Misconceptions About iOS Multitasking

Fraser Speirs posted a very necessary explanation about how iOS background applications work in an attempt to stop incorrect information from being spread.

It is well worth the read and I agree with almost all of his points, except the following statement that he makes a couple of times in the post:

The user never has to manage background tasks on iOS.

While this should be true, I, along with many of my friends and family with iOS devices, have not found this to be the case. If a user let’s the recently used app list grow uncontrolled, it noticeably slows down the device.

This is because an app in the recently used app list may or may not be consuming memory or CPU time (following the rules outlined by Speirs), but if an app is not in that list, guaranteed it is not consuming memory or CPU time. This means removing an app from the list is a method for forcefully freeing memory (or killing the app) and therefore speeding up the device.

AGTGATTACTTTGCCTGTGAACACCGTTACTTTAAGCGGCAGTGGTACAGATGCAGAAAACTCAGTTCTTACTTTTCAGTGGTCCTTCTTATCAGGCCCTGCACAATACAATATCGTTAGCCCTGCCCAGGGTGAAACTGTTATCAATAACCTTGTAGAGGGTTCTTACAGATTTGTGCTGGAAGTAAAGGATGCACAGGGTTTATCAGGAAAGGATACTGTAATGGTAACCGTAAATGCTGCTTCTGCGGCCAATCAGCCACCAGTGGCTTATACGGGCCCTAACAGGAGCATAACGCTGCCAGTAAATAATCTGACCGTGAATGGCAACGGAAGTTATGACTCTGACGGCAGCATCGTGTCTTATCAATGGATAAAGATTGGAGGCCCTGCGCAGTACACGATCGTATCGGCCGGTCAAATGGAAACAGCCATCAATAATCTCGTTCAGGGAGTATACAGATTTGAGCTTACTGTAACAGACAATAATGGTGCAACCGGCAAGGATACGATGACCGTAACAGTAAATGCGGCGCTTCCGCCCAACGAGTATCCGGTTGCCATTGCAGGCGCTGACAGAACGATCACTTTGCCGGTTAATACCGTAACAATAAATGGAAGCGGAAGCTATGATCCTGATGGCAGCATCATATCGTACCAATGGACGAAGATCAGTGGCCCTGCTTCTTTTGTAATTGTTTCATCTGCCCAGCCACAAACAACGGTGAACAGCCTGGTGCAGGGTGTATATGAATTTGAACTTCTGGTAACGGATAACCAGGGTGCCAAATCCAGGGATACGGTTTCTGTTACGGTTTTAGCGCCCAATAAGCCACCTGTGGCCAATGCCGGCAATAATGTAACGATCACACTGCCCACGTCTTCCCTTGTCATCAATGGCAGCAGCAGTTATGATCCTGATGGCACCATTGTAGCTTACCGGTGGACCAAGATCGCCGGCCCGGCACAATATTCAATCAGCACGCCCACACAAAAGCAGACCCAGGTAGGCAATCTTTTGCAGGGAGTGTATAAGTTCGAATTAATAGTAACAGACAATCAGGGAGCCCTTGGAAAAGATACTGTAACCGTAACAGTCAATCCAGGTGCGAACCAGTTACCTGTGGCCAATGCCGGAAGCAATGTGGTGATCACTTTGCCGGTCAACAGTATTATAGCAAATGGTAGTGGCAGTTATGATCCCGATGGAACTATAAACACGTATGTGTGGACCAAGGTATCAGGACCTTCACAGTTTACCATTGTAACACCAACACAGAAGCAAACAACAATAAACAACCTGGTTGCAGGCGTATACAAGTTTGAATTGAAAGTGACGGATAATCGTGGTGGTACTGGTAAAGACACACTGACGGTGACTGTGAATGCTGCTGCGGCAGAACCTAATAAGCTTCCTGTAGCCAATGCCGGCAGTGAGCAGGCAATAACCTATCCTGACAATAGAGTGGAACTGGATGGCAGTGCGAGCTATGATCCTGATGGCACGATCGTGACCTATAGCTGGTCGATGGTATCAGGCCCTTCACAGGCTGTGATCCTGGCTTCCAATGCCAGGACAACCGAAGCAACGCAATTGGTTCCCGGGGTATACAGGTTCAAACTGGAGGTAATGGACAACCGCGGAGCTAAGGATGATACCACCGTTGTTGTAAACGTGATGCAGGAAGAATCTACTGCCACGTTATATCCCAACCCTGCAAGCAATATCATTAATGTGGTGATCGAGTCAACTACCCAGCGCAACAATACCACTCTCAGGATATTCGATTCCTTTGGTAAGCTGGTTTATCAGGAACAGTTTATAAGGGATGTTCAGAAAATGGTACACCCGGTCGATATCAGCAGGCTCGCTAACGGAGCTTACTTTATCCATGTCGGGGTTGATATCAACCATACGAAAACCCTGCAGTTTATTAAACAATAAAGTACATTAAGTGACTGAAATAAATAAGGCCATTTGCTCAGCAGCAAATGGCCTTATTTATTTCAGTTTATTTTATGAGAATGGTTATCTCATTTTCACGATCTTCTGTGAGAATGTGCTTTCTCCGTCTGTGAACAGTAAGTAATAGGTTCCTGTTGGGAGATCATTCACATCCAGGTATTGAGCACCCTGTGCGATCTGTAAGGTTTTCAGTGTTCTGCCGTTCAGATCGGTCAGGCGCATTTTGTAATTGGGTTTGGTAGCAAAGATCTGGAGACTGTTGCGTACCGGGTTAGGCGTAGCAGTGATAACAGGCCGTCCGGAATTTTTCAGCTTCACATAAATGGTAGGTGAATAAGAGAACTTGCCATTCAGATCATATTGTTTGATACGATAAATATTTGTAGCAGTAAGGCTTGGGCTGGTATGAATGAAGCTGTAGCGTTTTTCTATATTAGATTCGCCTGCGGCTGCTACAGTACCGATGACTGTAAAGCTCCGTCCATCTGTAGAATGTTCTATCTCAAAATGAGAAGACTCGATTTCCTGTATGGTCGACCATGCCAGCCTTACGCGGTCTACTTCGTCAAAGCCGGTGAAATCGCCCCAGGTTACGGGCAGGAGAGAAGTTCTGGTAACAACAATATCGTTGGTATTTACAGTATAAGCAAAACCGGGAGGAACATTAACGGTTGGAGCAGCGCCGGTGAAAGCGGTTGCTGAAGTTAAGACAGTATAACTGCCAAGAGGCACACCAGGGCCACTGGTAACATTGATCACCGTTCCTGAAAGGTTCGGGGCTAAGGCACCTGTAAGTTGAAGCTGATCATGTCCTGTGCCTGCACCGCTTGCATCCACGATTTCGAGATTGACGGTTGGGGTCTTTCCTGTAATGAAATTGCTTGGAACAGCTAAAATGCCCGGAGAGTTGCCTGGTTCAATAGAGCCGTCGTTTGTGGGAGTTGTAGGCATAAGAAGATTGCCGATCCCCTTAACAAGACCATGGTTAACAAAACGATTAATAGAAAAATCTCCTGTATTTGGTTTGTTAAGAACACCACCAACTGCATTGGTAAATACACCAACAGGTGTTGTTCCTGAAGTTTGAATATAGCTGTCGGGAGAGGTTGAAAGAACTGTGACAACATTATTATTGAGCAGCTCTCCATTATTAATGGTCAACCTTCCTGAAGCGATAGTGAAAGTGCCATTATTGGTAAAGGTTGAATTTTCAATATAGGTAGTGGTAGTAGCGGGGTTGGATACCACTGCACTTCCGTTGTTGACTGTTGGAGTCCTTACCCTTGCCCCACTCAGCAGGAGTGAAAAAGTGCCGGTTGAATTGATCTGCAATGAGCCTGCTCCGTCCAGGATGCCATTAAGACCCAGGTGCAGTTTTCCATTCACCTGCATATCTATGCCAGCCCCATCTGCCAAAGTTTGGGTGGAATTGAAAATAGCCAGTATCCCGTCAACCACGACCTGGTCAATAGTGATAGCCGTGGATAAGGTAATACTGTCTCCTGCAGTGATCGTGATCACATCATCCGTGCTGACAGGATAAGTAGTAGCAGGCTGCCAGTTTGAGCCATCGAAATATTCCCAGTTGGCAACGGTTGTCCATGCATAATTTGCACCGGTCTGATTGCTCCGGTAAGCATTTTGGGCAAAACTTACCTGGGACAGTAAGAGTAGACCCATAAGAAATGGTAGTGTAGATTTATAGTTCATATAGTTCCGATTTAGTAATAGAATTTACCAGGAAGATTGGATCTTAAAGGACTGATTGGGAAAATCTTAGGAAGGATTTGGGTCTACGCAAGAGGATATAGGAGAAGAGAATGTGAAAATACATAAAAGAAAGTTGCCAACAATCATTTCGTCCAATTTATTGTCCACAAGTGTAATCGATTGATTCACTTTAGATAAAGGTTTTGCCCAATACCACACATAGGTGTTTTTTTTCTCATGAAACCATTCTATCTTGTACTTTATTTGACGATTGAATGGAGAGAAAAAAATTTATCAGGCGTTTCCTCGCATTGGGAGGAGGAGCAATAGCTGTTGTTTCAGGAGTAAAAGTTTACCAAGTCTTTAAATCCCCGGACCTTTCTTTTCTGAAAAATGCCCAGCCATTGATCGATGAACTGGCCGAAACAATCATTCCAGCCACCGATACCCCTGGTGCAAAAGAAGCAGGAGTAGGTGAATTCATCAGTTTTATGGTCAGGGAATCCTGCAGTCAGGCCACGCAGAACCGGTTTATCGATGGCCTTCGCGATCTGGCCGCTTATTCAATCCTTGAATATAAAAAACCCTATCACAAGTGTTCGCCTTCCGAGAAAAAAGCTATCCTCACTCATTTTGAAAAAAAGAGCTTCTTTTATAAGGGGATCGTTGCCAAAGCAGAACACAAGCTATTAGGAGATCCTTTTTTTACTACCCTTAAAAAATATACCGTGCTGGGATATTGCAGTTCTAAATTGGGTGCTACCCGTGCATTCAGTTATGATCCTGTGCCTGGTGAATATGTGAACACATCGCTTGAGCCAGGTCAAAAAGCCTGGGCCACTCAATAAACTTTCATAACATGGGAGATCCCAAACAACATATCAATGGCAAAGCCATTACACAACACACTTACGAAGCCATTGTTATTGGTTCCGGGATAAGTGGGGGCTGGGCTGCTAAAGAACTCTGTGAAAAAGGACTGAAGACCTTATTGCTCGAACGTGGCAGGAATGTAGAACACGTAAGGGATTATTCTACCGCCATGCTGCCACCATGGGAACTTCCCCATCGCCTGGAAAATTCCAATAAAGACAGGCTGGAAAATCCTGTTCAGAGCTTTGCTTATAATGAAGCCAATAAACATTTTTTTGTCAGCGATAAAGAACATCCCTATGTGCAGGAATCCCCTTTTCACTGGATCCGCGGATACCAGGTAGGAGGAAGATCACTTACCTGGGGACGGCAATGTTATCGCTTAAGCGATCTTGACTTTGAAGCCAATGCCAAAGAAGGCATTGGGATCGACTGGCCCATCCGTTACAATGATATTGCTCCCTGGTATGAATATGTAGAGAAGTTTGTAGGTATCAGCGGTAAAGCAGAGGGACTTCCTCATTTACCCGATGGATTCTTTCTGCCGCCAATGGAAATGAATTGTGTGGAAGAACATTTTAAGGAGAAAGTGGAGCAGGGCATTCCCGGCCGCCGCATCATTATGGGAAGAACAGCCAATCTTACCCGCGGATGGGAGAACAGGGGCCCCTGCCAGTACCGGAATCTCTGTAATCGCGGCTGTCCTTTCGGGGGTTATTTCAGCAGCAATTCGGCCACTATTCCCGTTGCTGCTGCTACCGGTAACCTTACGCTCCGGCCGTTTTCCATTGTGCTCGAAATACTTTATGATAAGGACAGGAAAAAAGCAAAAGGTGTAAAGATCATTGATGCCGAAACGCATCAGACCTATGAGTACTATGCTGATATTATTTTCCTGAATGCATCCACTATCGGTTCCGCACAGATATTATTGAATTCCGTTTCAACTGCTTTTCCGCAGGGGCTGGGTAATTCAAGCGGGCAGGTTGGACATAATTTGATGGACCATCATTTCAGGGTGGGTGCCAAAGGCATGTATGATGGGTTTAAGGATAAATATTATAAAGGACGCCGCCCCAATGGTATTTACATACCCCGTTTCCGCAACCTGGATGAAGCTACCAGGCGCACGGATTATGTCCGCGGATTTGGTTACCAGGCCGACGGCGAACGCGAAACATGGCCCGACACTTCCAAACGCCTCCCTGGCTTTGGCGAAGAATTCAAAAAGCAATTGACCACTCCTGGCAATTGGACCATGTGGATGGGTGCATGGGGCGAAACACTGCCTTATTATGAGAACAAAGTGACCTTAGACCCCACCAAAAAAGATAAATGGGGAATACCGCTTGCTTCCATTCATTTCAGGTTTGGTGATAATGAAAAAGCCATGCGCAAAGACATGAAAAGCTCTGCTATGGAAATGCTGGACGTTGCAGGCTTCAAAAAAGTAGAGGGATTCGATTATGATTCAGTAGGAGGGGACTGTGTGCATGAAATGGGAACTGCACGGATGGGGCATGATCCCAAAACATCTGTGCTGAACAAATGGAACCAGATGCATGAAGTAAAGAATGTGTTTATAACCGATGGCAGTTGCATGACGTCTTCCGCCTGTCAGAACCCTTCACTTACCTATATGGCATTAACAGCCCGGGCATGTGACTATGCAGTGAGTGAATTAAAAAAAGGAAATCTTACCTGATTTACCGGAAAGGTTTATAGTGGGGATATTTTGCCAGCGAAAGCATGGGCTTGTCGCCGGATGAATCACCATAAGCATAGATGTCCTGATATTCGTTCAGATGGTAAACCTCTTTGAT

As for why iOS noticeably slows down when it needs more memory, but seemingly doesn’t free up what it needs automatically, I don’t know what the reasoning behind that is. Perhaps the algorithm is not aggressive enough on freeing memory, trying too hard to leave apps alone?

The best example of this problem that I’ve seen was when I was in an Apple store and briefly tried out the demo 3Gs (running iOS 5) to find that it was barely usable; when I tried to type out a search on the spotlight screen, the keyboard “hung” with a key depressed for about 5 seconds and all animations were extremely jarring.

Surprised by how slow and unresponsive the phone was, I went into the recently used app list and cleared it out. Removing the first few apps was slow (taps felt unresponsive, animations jarring), but then everything sped up and felt back to normal. Going back to the Spotlight screen and typing again was a bit slower than on my iPhone 4, but very usable, and the animations were quite smooth now.

In addition, usually over once per day I’ve noticed the animations getting slightly choppy and apps becoming less responsive than normal on my iPhone 4. Clearing my recently used app list has always returned the speed and responsiveness that I’m used to with iOS.

I still recommend users clear out their recently used app list whenever they notice their device becoming sluggish as I know from experience that it works to speed up the device.